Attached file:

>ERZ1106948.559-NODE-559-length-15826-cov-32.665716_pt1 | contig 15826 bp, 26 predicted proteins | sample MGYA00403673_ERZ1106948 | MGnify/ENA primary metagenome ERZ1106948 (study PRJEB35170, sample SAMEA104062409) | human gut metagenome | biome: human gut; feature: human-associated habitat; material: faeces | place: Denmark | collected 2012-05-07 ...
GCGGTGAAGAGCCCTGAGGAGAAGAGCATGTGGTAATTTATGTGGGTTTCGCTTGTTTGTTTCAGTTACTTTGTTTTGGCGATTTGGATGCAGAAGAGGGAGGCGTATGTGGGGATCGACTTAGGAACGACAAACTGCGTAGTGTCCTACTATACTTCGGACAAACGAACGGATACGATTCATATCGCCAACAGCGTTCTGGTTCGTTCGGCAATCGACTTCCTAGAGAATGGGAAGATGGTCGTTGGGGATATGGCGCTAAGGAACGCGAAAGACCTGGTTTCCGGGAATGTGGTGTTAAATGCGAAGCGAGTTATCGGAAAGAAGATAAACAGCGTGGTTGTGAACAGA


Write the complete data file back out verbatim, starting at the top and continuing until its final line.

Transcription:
>ERZ1106948.559-NODE-559-length-15826-cov-32.665716_pt1 | contig 15826 bp, 26 predicted proteins | sample MGYA00403673_ERZ1106948 | MGnify/ENA primary metagenome ERZ1106948 (study PRJEB35170, sample SAMEA104062409) | human gut metagenome | biome: human gut; feature: human-associated habitat; material: faeces | place: Denmark | collected 2012-05-07 ...
GCGGTGAAGAGCCCTGAGGAGAAGAGCATGTGGTAATTTATGTGGGTTTCGCTTGTTTGTTTCAGTTACTTTGTTTTGGCGATTTGGATGCAGAAGAGGGAGGCGTATGTGGGGATCGACTTAGGAACGACAAACTGCGTAGTGTCCTACTATACTTCGGACAAACGAACGGATACGATTCATATCGCCAACAGCGTTCTGGTTCGTTCGGCAATCGACTTCCTAGAGAATGGGAAGATGGTCGTTGGGGATATGGCGCTAAGGAACGCGAAAGACCTGGTTTCCGGGAATGTGGTGTTAAATGCGAAGCGAGTTATCGGAAAGAAGATAAACAGCGTGGTTGTGAACAGA